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Housing Cooperatives

Housing Coops PDFHousing co-ops are developed to resolve the living need by offering an affordable and secure housing in a viable community. The members are tenants/owners having the ability to manage and control the co-op.

There are two types of housing co-ops under Manitoba legislation, “Not-for profit” (a defined term) and all others.

Not-for-profit housing co-ops are those where Articles of Incorporation specify that they are not-for-profit, that file income tax returns as a not-for-profit corporation or that have received from the Government of Canada or the Government of Manitoba or an agency of either one of them, a subsidy or assistance of a type that assisted with or reduced housing costs.

The Not-for-profit housing co-ops are subject to the following restrictions:

  • They cannot issue investment shares
  • They must conduct at least 90% of their business with their members
  • They shall carry on their business without the purpose of gain for their members
  • They may not be continued under any other legislation
  • They may not amend their articles to change to any other type of co-op
  • On dissolution their remaining assets must be given to:
  • another not-for-profit housing co-op
  • a  Manitoba co-op with similar objectives and limitations
  • Charitable organizations with similar purposes.

Most housing co-ops in Manitoba are not-for-profit and were built with assistance from both the Government of Canada and the Government of Manitoba to provide affordable housing for low and moderate income families.

Resident members purchase membership shares of the co-op in relatively small amounts (less than three months housing charges) and pay housing charges to cover mortgage interest, utilities, repairs, taxes, depreciation, management, administrative and other operating costs.

When members leave the co-op they are entitled to have their shares redeemed by the co-op for the same price paid by the members unless the co-op has a deficit and is prevented by legislation from redeeming the shares.

The other category of housing co-ops does not have the above restrictions and set their own rules for the amount of equity required to become a resident member and how members deal with their occupancy rights and shares when leaving.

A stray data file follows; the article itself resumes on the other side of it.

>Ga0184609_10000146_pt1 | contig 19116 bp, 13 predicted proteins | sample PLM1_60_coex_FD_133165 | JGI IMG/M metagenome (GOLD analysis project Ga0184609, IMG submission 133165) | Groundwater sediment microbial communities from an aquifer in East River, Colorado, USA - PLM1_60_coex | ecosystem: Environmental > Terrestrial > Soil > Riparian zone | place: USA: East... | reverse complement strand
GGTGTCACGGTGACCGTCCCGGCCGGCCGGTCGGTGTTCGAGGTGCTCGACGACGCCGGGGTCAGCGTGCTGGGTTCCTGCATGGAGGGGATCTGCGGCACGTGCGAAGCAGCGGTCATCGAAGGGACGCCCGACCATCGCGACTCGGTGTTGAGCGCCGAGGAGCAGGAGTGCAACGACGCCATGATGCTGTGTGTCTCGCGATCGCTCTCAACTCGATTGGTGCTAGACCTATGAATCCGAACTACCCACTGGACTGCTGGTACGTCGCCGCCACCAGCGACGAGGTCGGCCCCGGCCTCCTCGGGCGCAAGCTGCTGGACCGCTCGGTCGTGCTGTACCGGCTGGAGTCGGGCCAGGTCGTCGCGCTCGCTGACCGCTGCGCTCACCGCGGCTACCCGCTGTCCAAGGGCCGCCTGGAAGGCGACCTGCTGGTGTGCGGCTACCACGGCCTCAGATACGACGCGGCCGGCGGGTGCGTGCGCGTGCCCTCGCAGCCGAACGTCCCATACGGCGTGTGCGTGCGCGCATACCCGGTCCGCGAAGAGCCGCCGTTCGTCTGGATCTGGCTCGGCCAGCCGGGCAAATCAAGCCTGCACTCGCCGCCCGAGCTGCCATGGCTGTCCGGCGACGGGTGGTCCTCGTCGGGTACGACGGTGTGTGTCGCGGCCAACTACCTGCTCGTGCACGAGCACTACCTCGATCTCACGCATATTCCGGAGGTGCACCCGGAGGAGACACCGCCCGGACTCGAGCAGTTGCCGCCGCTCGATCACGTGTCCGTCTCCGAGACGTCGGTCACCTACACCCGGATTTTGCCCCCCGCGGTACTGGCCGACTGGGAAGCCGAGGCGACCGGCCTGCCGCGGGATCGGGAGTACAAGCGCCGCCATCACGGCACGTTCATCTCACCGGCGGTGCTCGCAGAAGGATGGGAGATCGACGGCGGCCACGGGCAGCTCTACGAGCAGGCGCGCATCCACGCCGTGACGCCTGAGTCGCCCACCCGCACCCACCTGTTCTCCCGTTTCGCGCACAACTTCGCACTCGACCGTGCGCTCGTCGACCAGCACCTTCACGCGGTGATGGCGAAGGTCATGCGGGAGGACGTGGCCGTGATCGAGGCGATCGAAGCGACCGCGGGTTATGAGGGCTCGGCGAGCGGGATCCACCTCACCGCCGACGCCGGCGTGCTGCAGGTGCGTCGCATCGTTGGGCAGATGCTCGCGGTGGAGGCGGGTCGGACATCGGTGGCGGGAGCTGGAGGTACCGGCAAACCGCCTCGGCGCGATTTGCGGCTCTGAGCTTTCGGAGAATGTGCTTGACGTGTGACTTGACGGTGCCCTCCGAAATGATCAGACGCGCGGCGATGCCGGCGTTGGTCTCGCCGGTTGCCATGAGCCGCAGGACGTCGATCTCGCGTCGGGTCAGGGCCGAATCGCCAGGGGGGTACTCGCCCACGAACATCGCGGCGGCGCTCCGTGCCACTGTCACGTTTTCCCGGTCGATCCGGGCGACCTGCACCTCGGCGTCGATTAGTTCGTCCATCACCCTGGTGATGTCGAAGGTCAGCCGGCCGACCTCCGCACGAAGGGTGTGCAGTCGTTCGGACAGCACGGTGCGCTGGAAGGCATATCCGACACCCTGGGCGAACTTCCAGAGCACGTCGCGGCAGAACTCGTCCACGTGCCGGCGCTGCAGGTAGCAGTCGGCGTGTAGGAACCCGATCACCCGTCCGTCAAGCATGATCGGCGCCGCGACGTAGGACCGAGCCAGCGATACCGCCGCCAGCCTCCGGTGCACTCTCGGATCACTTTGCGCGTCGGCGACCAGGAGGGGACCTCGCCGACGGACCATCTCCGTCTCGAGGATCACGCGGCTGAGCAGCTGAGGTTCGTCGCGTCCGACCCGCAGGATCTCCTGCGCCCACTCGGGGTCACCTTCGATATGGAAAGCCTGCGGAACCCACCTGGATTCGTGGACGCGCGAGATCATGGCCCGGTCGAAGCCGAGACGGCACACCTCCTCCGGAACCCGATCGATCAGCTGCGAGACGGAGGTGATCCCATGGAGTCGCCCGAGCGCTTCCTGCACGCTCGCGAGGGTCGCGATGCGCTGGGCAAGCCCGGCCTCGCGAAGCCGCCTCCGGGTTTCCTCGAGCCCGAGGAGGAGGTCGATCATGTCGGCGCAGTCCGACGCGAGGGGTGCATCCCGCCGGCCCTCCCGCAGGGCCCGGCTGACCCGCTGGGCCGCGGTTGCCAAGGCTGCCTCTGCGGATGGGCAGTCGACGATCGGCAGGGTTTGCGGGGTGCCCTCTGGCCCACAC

In most instances the exiting member gives the prescribed notice and on the exit date is no longer responsible for the housing charges and receives the acquisition price for the membership shares upon redemption less any pro rata portion of any capital impairment. In some of these co-ops the share capital is modest and similar to the not-for-profit housing co-ops and the co-op and the members’ cash flows are not significant. Other equity requirements are higher and members can reduce the monthly housing charges by increasing the share capital investment.

However, upon leaving, the housing co-op may have to increase its mortgage, as the incoming member may not be able to invest as much in share capital as the exiting member. In these cases the exiting member may have to wait some time before being paid for all the shares redeemed. This can also put stress on the co-op if the mortgage holder does not feel the cash flow of the co-op is sufficient to warrant additional financing. Others are set up so that the exiting member is responsible for the housing charges until a replacement resident member is found.

The new member pays the exiting member market value for the right to occupy the housing unit and the housing co-op records the transfer of equity and charges the new member an initiation fee. The housing co-op, although it still must approve the new member, receives the transfer fee but does not have to concern itself with the redemption of shares.

For more information please read about Housing Cooperatives (PDF).

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